Pawtrait, anyone?

Here are a few examples of lovely animals I have had the pleasure of painting in the last year. If you’re interested in getting your own, unique pawtrait – get in touch and I’ll give you a quote!


This is Loki the Finnish lapphund – as the name suggests he is a very cheeky and playful character and was a joy to paint!
This is a 24×18 inch piece in oil.


This was the first pawtrait I made and it is the gorgeous cocker spaniel Darcey, who was just a tiny puppy at the time. She has since grown into a beautiful, fluffy lady dog with lots of pzazz. (And a keen interest in rabbits.)


This is Monty the Labrador. He is a very friendly chap with the happiest tail in the world. He was very difficult to paint as he has so many shades of black throughout his lovely, shiny fur, and at 24×18 inches this was the largest canvas I’d done.


This is Tosh, a handsome gun dog who spends most of his time in a pub in West Berkshire. The pawtrait of Tosh was a wedding gift for his parents. 


The pawtrait of Pepsi the Beagle was a first effort using the iPad (InspirePro Free). I’d like to say it’s work in progress, but I think it’s more likely that I’ll make an entirely new attempt.


This little proud lady is called Lily and belongs to a gorgeous blonde (not me!). I loved painting this, because there were so many interesting changes in fur texture and shade.

The real reason you don’t give to charity

We all know the scenario. We walk past a charity collection stall, get stopped by an enthusiastic fundraiser with a clipboard and a well-rehearsed pitch. We get the all-too-familiar feeling of guilt as we make up some lame excuse as to why we choose not to give.

charity“I already give to charity.”

“I’m a bit skint right now.”

“I don’t have time – I’ll visit your website later.”

Whatever the excuse, and whether or not it’s valid, the truth is that most of us walk away feeling uncomfortable. Our guilt buttons have been pressed, and we have to try to switch to “callous mode”.

The Guilt Trap

When we DO give, of course some of us willingly give because we genuinely connect with the cause, but many of us fall into the Guilt Trap – and give only because we feel emotionally blackmailed into doing so. This results in an uneasy feeling, not dissimilar to how we feel when we’ve just bought a pair of shoes that were way too expensive – but the shop assistant assured us we look great in them.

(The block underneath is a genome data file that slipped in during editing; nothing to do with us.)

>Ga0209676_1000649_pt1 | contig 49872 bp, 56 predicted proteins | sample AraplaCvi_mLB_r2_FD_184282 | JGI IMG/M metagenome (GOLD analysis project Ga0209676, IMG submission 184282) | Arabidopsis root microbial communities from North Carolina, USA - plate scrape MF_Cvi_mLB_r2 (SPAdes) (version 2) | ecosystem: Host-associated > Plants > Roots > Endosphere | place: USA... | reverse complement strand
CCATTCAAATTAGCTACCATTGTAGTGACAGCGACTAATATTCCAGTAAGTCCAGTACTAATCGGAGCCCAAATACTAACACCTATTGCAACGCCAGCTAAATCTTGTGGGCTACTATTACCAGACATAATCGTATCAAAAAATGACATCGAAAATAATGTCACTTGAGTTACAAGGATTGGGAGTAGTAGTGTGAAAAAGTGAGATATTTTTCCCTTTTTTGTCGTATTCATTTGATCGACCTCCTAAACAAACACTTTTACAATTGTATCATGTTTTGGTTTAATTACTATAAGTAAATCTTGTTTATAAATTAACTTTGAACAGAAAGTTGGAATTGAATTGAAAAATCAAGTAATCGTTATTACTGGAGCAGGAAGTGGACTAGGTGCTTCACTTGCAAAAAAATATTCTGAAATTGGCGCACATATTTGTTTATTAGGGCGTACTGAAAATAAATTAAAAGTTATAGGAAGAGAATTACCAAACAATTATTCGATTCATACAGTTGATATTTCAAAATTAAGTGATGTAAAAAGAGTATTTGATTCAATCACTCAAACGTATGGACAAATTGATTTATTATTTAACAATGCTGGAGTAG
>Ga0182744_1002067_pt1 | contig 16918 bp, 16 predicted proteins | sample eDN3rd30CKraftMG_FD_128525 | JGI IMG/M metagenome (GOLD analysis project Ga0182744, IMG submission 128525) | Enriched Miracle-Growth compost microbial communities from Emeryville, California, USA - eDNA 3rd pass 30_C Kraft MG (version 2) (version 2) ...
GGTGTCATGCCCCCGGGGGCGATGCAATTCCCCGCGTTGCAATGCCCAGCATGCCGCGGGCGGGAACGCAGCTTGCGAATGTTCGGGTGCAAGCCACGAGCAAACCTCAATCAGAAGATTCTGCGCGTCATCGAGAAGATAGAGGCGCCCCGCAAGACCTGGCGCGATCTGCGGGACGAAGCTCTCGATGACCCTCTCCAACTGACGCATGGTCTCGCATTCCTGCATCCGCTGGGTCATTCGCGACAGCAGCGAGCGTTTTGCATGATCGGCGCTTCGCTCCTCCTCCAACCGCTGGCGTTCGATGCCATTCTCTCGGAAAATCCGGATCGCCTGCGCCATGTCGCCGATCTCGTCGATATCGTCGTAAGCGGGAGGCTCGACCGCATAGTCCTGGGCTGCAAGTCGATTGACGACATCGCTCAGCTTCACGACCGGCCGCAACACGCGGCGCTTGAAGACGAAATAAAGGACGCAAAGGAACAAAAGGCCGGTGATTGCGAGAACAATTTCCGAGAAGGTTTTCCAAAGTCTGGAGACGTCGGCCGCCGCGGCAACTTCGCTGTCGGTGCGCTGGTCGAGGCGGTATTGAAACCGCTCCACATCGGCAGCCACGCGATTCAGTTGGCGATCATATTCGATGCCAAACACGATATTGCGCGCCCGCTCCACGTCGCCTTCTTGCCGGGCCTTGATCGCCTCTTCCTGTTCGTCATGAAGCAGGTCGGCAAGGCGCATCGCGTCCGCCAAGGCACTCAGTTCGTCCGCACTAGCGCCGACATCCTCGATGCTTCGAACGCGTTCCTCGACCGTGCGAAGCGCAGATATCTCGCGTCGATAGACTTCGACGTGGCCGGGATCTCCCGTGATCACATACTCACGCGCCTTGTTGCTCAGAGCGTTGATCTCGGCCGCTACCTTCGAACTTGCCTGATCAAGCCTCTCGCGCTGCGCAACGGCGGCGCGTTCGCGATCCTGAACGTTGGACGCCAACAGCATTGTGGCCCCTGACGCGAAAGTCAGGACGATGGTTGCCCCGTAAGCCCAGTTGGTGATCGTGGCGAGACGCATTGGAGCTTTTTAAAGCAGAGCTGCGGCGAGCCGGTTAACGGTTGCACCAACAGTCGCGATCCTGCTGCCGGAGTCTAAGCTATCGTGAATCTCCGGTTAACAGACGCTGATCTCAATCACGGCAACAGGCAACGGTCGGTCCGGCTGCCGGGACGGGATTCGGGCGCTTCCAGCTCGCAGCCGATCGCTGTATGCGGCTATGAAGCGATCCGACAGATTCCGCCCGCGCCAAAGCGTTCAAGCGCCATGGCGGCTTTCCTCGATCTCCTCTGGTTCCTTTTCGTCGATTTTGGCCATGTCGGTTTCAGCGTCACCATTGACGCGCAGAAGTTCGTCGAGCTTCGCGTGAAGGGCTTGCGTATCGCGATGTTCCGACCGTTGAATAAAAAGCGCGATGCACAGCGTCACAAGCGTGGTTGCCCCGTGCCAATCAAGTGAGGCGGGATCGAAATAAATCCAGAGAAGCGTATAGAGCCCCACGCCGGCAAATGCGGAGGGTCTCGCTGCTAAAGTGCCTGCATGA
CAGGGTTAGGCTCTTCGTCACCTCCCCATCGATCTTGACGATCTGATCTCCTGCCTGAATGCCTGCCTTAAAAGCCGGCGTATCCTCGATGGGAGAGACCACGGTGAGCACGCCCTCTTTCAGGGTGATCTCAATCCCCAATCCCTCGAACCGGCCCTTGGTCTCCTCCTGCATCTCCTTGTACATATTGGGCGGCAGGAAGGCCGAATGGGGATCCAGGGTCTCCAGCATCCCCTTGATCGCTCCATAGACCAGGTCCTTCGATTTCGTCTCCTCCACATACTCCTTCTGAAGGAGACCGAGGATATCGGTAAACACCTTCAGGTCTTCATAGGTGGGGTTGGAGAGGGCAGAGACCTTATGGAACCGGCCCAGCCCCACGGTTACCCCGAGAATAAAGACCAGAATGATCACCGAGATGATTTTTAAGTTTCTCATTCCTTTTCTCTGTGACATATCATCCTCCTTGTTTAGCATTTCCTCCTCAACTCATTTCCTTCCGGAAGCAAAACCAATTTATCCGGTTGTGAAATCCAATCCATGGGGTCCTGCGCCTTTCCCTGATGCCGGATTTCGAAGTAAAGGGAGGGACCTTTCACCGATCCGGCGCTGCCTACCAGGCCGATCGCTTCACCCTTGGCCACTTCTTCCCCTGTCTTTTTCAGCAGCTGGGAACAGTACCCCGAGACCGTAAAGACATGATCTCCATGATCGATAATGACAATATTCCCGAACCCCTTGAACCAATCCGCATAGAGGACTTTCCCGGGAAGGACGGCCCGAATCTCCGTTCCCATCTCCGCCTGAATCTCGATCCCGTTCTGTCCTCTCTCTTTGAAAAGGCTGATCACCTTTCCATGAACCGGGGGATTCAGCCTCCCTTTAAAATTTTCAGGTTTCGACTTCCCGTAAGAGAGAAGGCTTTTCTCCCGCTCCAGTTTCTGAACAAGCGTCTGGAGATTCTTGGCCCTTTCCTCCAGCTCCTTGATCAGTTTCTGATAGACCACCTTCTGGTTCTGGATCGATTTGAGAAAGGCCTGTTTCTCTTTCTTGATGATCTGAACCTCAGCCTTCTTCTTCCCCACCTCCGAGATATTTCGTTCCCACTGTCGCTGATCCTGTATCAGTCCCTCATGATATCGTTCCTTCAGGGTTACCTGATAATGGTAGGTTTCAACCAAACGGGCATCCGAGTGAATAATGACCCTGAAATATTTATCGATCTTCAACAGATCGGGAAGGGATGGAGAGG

Charity marketing should be no different to commercial marketing. When faced with charity, we employ exactly the same decision making process as we do when we consider purchasing a product or a service. We trust in facts and figures, but when it comes to signing the dotted line we also tune into what some people call the gut feeling.

We listen to our emotional response.

Our job as marketers is to ensure that this emotional response is aligned with the individual’s values. So how do we do that? Well – first of all, let’s not assume that everyone is our target market.

Charity Spam

Fundraising in the street is really a bit like spam email. We bombard every single person with our message, not knowing whether or not they are likely to be interested. A small percentage will respond, whereas the vast majority will turn away – and made to feel guilty for it. If we on the other hand engage with people in a select community, where we know there is already a heartfelt interest in a particular cause, we can create messaging and activities that resonate with that audience. This way we generate higher response rates, which give us improved ROI, and we are more likely to gain advocates who in turn will share the cause with their own networks.

Secondly, we need to also recognise that it’s not all about the money. By guilt-trapping donors, we may get a small, single donation or a sign-up for a monthly direct debit which is soon cancelled. In addition, the person may end up with a negative connotation of the charity. If we instead focus our efforts on winning donors who genuinely love what the organisation stands for, the charity can see long-term benefits which spread like circles on water.

Find the Sweet Spot

As marketers, we really need to wake up and respond to modern human behaviour. As cold as it may sound, charities need more than just pictures of crying children and endangered animals. The new generation has become immune to many of these visuals – because they are constantly bombarded with them and simply cannot respond to them all. But there will be that one or two causes, that speaks to them through the noise; that’s where the sweet spot is.

By implementing this marketing shift, charities will of course also stop wasting time and money on ineffective fundraising. And that’s surely a winner in anyone’s book!